% fortune -ae paul murphy

An interesting exchange on politics and IT

Here's a comment on last Saturday's blog by "dedmonst":

OT: squaring your political & technology views...


slightly OT, but something that's been bothering me...

Please pull me up if I'm being presumptive here, cos I confess to only dipping in to your blogs and comments occasionally, but I had you down as a republican - which I would have assumed (yes I know ass-u-me) put you in the bracket of beleiving that "the market will find a way" - i.e. let the market operate freely and the best operating mechanisms etc etc. will float to the top.

However when you talk technology you are constantly telling us "the market has got it dead wrong". Your so called "data processing" folks, MS windows, what you call "ghosted virtualization" make up a vast and ever growing part of the market...

So how do you square these views? Or what assumption about you do I have wrong?

I wrote a quick response, ran an errand, and came back to replace the first response with this one:

This circle not square - (earlier response deleted - this is v.002)

The essential difference between people on the left versus the right of the political spectrum is that leftists want to tell others what to do and rightists don't. Thus Pelosi's health bill has jail sentences for those who don't buy into her health insurance ideas while Palin thinks you should make your own decisions.

Put this in the IT context and what you have is a bunch of people on one side in IT who think they should tell the business what to do, and others, like me, who think the business users should make their own IT decisions.

Thus they demand central processing with central control, I argue for central processing on cost, security and reliability grounds with decentralized control for business productivity reasons. They want to tell users what to do and how to do it, I want them to figure out what they need to do and then do it.

But how can I see "the market" as wrong given the DP/Wintel majority in place and still defend people's right to choose? Easy, I see most people as misled, by themselves and others, on most IT issues. DP had a fifty year headstart, the advantage of a position in finance, and the benefit of the high school nerd vs party people differentiation that keeps senior people from questioning them - and, most of all, ensures that few ever figure out that data processing and computing are different things.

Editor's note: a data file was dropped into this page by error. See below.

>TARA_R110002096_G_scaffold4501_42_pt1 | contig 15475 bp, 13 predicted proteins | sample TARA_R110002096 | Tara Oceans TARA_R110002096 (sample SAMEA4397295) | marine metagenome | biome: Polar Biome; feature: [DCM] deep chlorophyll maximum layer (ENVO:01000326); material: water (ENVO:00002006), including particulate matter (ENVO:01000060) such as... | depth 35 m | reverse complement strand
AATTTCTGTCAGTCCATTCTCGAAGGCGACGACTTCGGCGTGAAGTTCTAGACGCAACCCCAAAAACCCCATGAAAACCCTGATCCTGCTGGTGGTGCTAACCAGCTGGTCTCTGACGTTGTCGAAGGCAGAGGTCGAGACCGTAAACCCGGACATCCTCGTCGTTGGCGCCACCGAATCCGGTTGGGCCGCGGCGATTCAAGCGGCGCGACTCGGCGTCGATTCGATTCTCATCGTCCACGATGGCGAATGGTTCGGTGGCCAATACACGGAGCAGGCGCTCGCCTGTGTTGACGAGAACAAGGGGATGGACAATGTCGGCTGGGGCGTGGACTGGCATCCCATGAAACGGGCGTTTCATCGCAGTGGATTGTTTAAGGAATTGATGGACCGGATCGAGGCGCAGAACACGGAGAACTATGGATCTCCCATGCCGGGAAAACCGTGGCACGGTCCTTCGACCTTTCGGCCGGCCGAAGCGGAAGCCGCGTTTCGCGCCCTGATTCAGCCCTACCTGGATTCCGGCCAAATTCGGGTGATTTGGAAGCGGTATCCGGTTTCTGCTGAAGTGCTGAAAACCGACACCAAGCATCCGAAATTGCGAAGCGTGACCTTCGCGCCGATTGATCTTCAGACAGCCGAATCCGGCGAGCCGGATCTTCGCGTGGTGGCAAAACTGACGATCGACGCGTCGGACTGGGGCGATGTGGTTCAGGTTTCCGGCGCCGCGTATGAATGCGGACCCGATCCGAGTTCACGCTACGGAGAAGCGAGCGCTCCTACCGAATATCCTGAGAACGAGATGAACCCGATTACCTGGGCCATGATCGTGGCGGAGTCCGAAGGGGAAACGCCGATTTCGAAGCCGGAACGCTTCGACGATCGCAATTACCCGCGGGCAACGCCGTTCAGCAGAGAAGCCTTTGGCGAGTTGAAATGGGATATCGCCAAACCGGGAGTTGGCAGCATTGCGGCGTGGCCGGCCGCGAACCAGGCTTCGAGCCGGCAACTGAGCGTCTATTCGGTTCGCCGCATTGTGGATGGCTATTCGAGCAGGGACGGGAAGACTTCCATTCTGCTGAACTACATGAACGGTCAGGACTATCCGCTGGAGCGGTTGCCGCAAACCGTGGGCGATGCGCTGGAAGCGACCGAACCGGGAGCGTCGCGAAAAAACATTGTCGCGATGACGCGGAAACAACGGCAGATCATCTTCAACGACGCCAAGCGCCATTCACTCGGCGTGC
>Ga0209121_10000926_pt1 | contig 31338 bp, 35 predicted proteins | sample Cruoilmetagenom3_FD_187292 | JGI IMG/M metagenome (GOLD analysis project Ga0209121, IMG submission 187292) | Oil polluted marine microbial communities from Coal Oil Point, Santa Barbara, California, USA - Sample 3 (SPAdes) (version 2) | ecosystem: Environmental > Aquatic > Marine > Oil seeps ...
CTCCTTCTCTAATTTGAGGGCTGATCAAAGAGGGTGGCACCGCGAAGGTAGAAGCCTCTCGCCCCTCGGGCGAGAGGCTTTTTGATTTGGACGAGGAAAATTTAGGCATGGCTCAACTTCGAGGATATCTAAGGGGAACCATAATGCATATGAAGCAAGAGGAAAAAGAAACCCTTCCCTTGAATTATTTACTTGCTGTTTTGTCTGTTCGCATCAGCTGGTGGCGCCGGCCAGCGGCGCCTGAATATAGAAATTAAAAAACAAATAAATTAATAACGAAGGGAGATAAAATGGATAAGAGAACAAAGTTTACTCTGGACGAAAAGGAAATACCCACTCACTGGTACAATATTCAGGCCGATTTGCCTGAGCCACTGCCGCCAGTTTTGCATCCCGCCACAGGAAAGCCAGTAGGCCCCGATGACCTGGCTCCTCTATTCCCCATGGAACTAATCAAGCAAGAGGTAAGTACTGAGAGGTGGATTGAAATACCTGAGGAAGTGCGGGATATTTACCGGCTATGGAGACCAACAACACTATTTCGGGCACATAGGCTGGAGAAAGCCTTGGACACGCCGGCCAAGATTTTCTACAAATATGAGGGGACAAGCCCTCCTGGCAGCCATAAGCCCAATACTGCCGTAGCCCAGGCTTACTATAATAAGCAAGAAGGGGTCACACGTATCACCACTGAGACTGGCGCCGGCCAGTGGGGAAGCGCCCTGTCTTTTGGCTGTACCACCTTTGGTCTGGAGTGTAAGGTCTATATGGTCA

So I tell people to smarten up - saying that the people who comprise the market can and should correct their mistakes. That's a right wing perspective and approach. Most DP/Wintel people, in contrast, say its settled science and the user should shut up and pay - that's a classic left wing position.

So, bottom line, no conflict.. :)

I thought this exchange worth repetition here because it strikes at the heart of a conflict most IT managers feel nearly every day: we're paid to provide services to users but they generally appreciate neither the service nor our skills, most don't understand what we do, many make demands that seem unreasonable, and a few demonstrate increasing irresponsibility with every action - so why not tell ourselves we know more about how tech should be used than they do and use our organizational leverage to insulate ourselves from them?

My answer is that the only really effective way to address this conflict is to remove it - and that you do that organizationally by either making IT the business or by turning IT people into business people: giving them the power to affect IT change but posting them in user groups and making them report to user management.

This is ultimately why I like Sun and Sun Rays - not because I love the company or the technology, but because this combination enables me to have a very small operations group responsible only for keeping the lights on, the machines running, and the IT bills paid while my sysadmins work in user areas to make that central system do whatever their local users want. You need the right people in the trenches, you need to empower your sysadmins far beyond what seems responsible in other organizational forms, and you need a very light but steady hand at the helm - but the end result is that your people cross train themselves, you get very close to 100% reliability on systems that change in some detail virtually every day, help desk and related PC costs disappear, and the productivity killing user/IT differentiation characteristic of most large organizations just quietly fades away to leave your IT people with better jobs and the business with an electronic nervous system that works.

Paul Murphy wrote and published The Unix Guide to Defenestration. Murphy is a 25-year veteran of the I.T. consulting industry, specializing in Unix and Unix-related management issues.